The Food and Drug Administration has lately broadened the FDA's statutory authority, which it uses to carry out its regulation of seafood safety. Act Modernizing Food Safety (FSMA). The FDA's food safety program will change as a result of FSMA, which is the agency's first significant revision of the legislation governing food safety in more than 70 years. With additional measures to prevent, rather than react to, food safety problems, FSMA eliminates large and persistent loopholes in the FDA's food safety jurisdiction. It also offers the FDA significant new capabilities to verify that imported seafood is as safe as domestic seafood.
Integrated Food Safety System:
In order to modernize food safety, the FDA collaborates with the President's Food Safety Working Group by forming alliances with stakeholders in the consumer, business, and regulatory sectors. In carrying out their respective regulatory and service activities, the FDA and the National Marine Fisheries Service (NMFS) Seafood Inspection Program, for instance, have some common and related objectives that lend themselves to cooperation under a Memorandum of Understanding (MOU) that outlines the working arrangements between the agencies and facilitates each agency's efforts to carry out its obligations related to the inspection of fish and fishery products.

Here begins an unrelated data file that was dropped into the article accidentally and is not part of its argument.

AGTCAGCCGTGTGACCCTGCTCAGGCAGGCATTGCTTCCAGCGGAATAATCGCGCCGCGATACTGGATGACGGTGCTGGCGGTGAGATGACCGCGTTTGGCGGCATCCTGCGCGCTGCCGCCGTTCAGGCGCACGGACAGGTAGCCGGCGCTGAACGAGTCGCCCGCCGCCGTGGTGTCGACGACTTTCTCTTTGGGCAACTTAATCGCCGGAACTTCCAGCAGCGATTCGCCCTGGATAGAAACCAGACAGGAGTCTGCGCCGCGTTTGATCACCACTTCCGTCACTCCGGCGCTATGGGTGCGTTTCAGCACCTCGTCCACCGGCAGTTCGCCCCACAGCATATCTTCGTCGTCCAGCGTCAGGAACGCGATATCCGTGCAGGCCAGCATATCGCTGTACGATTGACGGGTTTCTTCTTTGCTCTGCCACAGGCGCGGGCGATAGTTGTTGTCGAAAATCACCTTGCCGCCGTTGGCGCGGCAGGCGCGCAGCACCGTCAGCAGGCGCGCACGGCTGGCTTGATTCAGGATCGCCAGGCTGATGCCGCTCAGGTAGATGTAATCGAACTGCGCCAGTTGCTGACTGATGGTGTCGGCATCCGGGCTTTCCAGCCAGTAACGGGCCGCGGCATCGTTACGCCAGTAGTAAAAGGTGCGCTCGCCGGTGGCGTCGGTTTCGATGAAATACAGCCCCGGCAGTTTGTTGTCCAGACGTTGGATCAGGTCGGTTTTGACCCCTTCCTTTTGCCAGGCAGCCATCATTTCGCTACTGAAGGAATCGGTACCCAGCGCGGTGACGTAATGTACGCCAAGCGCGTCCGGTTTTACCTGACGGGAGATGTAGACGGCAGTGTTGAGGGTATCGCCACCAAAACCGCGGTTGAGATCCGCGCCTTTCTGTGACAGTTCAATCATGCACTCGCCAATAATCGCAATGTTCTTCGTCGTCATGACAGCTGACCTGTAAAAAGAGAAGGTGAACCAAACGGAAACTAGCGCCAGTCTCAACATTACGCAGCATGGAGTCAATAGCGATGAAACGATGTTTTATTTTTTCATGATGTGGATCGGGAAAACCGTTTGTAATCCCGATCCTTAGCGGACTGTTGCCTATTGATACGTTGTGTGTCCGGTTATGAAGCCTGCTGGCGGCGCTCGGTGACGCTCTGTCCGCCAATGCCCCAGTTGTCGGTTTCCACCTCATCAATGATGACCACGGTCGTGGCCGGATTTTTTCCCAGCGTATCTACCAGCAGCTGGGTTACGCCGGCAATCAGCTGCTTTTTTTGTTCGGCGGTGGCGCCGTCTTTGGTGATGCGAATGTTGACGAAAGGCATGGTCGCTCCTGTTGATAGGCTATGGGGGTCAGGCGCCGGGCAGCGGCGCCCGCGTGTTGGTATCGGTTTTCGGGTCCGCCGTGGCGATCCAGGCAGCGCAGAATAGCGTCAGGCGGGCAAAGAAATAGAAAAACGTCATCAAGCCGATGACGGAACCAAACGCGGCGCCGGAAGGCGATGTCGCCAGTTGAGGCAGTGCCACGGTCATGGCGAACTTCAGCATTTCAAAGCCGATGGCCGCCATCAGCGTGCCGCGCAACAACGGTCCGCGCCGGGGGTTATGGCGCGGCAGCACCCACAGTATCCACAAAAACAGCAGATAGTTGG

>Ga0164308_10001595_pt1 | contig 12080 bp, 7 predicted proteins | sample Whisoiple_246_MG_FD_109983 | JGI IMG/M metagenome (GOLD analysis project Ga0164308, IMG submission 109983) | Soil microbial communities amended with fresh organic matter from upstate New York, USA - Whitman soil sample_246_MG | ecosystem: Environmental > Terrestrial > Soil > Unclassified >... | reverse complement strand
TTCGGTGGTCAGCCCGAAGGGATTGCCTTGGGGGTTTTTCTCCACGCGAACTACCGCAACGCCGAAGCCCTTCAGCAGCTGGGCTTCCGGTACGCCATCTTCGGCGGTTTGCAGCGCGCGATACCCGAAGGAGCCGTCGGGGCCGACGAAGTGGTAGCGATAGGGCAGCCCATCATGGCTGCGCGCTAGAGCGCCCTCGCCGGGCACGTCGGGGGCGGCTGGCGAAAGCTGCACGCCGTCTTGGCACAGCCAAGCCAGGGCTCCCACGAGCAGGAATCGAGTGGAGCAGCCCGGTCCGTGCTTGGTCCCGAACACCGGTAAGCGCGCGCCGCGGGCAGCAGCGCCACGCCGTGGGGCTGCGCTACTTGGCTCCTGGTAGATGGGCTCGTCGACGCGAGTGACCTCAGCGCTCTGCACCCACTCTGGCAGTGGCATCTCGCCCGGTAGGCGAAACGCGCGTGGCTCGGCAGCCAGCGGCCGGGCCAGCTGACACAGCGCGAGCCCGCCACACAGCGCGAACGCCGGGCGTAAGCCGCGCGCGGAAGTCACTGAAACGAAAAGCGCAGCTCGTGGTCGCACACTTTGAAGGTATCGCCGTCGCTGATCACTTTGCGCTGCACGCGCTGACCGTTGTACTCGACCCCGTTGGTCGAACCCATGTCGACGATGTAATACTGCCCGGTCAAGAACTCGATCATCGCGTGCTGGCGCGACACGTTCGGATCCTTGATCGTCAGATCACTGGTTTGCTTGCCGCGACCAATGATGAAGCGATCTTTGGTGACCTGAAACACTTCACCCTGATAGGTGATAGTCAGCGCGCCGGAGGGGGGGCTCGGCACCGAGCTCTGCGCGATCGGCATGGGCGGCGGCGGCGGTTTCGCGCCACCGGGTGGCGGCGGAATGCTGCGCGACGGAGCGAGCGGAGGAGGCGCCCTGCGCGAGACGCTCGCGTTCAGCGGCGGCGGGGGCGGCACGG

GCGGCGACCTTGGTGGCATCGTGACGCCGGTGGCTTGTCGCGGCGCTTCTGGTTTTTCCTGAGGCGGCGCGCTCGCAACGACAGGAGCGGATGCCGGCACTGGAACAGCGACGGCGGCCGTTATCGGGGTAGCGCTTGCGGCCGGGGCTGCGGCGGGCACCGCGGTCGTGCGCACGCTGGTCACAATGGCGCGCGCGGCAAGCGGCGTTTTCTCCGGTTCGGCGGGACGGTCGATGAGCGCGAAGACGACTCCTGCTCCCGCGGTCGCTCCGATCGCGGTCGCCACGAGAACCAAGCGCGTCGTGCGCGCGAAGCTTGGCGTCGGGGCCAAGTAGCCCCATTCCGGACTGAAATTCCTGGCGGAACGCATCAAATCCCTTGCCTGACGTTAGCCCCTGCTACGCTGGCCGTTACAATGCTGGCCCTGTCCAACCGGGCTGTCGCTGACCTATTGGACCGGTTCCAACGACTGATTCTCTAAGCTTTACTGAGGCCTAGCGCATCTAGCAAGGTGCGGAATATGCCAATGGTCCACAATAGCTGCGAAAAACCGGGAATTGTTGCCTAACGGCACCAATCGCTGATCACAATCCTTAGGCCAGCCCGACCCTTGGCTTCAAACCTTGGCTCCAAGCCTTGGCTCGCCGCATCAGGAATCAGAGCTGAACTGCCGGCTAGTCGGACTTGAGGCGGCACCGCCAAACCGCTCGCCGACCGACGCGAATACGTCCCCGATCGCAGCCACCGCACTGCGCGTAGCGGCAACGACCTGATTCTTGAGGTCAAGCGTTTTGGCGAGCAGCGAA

National Residue Monitoring Program:
The FDA will continue the nationwide residue monitoring program and recognizes the value of such a program to ensure that foods are not contaminated with illicit animal medication residues in addition to implementing the new FSMA authorities. The FSMA requires the FDA to create a program for accredited laboratories to test food, and in some cases, such as in support of the admission of imported food, will mandate that food be tested by accredited laboratories. A program for laboratory accreditation is being developed by the FDA as part of its FSMA implementation efforts.
A widget on the federal government's FoodSafety.gov website shows the most recent FDA and USDA food safety alerts and recalls. By visiting Recalls.gov, you may be able to download an app that will allow you to receive recall notifications directly to your Android phone if you have a mobile device.
From Thailand, shrimp (U.S. customs records show the shrimp made its way into the supply chains of major U.S. food stores and retailers such as WalMart, Kroger, Whole Foods, Dollar General, and Petco, along with restaurants such as Red Lobster and Olive Garden)